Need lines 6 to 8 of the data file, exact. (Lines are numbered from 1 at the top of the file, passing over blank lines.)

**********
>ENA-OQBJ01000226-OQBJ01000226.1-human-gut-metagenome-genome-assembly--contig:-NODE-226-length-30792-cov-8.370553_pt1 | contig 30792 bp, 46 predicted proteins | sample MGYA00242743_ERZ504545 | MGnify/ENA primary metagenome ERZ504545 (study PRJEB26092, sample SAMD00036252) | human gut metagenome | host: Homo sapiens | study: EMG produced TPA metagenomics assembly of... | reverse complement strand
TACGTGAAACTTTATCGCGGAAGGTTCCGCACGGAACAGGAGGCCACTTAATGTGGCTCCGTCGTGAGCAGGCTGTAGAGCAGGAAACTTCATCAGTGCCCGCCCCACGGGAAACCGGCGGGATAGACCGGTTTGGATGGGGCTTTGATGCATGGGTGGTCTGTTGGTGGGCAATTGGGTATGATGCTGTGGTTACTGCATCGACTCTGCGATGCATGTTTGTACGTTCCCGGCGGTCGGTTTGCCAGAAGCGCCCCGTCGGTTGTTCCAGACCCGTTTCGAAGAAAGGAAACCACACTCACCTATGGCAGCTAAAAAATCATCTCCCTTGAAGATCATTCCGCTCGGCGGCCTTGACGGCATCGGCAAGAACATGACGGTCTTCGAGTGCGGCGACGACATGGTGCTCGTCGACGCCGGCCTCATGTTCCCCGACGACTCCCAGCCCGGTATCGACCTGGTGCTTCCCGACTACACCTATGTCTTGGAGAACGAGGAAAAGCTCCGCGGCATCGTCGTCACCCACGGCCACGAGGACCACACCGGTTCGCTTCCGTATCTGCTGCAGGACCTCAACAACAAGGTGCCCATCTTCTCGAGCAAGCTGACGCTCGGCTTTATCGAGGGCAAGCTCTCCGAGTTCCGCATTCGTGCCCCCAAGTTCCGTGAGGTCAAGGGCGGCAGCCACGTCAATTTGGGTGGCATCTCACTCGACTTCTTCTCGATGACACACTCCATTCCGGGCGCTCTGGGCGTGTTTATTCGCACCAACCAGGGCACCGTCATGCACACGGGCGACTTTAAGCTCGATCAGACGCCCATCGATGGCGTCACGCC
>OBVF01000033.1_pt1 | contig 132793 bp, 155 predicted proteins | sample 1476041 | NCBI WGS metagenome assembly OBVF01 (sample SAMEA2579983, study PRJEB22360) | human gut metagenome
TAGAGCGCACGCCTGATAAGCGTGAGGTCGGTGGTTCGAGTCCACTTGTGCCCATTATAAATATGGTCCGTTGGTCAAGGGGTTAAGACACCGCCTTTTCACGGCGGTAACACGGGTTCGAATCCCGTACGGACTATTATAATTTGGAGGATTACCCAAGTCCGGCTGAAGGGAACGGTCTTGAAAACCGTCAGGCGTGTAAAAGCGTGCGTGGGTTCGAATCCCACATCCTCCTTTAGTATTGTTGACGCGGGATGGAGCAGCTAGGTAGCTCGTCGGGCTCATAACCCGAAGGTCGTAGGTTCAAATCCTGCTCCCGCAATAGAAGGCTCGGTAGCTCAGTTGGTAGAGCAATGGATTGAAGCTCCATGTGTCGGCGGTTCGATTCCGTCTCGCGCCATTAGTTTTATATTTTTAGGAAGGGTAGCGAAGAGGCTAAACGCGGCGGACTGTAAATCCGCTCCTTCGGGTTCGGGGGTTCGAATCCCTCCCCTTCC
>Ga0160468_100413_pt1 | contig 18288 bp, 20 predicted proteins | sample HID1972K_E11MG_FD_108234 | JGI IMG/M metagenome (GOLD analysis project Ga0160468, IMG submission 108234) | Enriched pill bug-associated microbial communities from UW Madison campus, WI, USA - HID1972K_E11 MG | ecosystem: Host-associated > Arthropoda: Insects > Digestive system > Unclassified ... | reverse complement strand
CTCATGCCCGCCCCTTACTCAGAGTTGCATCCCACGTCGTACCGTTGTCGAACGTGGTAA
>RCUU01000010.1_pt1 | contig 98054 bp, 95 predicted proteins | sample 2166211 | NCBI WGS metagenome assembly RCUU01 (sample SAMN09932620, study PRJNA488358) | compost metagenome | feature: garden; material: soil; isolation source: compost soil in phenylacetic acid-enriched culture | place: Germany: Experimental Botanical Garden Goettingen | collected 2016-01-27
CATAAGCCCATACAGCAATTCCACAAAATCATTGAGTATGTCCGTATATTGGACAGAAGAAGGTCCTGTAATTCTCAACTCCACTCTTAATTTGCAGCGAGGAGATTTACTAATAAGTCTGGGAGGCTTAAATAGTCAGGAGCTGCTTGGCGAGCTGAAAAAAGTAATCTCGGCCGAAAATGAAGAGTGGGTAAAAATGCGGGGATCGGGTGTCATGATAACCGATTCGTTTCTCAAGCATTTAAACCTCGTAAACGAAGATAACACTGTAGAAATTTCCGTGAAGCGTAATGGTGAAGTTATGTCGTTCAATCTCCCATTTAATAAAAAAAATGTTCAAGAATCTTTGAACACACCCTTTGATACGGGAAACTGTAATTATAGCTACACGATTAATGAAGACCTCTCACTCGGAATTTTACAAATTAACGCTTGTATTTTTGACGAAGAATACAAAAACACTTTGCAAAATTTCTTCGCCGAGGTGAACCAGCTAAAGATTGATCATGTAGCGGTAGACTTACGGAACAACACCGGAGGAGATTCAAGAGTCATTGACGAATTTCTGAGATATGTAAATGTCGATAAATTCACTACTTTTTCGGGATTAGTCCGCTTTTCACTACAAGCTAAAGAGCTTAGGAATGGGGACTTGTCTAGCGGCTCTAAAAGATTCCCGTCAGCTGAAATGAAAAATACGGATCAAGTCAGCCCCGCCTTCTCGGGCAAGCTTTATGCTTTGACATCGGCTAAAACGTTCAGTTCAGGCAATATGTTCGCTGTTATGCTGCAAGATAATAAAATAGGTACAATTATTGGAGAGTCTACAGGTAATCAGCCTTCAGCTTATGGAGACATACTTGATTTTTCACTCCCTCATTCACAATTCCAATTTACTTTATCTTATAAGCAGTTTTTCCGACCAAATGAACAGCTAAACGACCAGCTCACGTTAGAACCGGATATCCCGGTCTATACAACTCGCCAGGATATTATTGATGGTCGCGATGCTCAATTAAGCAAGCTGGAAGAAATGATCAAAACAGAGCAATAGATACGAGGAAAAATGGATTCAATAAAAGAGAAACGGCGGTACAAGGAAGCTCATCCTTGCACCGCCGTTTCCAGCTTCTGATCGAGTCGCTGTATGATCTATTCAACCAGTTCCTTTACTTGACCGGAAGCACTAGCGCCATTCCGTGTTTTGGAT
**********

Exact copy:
CTCATGCCCGCCCCTTACTCAGAGTTGCATCCCACGTCGTACCGTTGTCGAACGTGGTAA
>RCUU01000010.1_pt1 | contig 98054 bp, 95 predicted proteins | sample 2166211 | NCBI WGS metagenome assembly RCUU01 (sample SAMN09932620, study PRJNA488358) | compost metagenome | feature: garden; material: soil; isolation source: compost soil in phenylacetic acid-enriched culture | place: Germany: Experimental Botanical Garden Goettingen | collected 2016-01-27
CATAAGCCCATACAGCAATTCCACAAAATCATTGAGTATGTCCGTATATTGGACAGAAGAAGGTCCTGTAATTCTCAACTCCACTCTTAATTTGCAGCGAGGAGATTTACTAATAAGTCTGGGAGGCTTAAATAGTCAGGAGCTGCTTGGCGAGCTGAAAAAAGTAATCTCGGCCGAAAATGAAGAGTGGGTAAAAATGCGGGGATCGGGTGTCATGATAACCGATTCGTTTCTCAAGCATTTAAACCTCGTAAACGAAGATAACACTGTAGAAATTTCCGTGAAGCGTAATGGTGAAGTTATGTCGTTCAATCTCCCATTTAATAAAAAAAATGTTCAAGAATCTTTGAACACACCCTTTGATACGGGAAACTGTAATTATAGCTACACGATTAATGAAGACCTCTCACTCGGAATTTTACAAATTAACGCTTGTATTTTTGACGAAGAATACAAAAACACTTTGCAAAATTTCTTCGCCGAGGTGAACCAGCTAAAGATTGATCATGTAGCGGTAGACTTACGGAACAACACCGGAGGAGATTCAAGAGTCATTGACGAATTTCTGAGATATGTAAATGTCGATAAATTCACTACTTTTTCGGGATTAGTCCGCTTTTCACTACAAGCTAAAGAGCTTAGGAATGGGGACTTGTCTAGCGGCTCTAAAAGATTCCCGTCAGCTGAAATGAAAAATACGGATCAAGTCAGCCCCGCCTTCTCGGGCAAGCTTTATGCTTTGACATCGGCTAAAACGTTCAGTTCAGGCAATATGTTCGCTGTTATGCTGCAAGATAATAAAATAGGTACAATTATTGGAGAGTCTACAGGTAATCAGCCTTCAGCTTATGGAGACATACTTGATTTTTCACTCCCTCATTCACAATTCCAATTTACTTTATCTTATAAGCAGTTTTTCCGACCAAATGAACAGCTAAACGACCAGCTCACGTTAGAACCGGATATCCCGGTCTATACAACTCGCCAGGATATTATTGATGGTCGCGATGCTCAATTAAGCAAGCTGGAAGAAATGATCAAAACAGAGCAATAGATACGAGGAAAAATGGATTCAATAAAAGAGAAACGGCGGTACAAGGAAGCTCATCCTTGCACCGCCGTTTCCAGCTTCTGATCGAGTCGCTGTATGATCTATTCAACCAGTTCCTTTACTTGACCGGAAGCACTAGCGCCATTCCGTGTTTTGGAT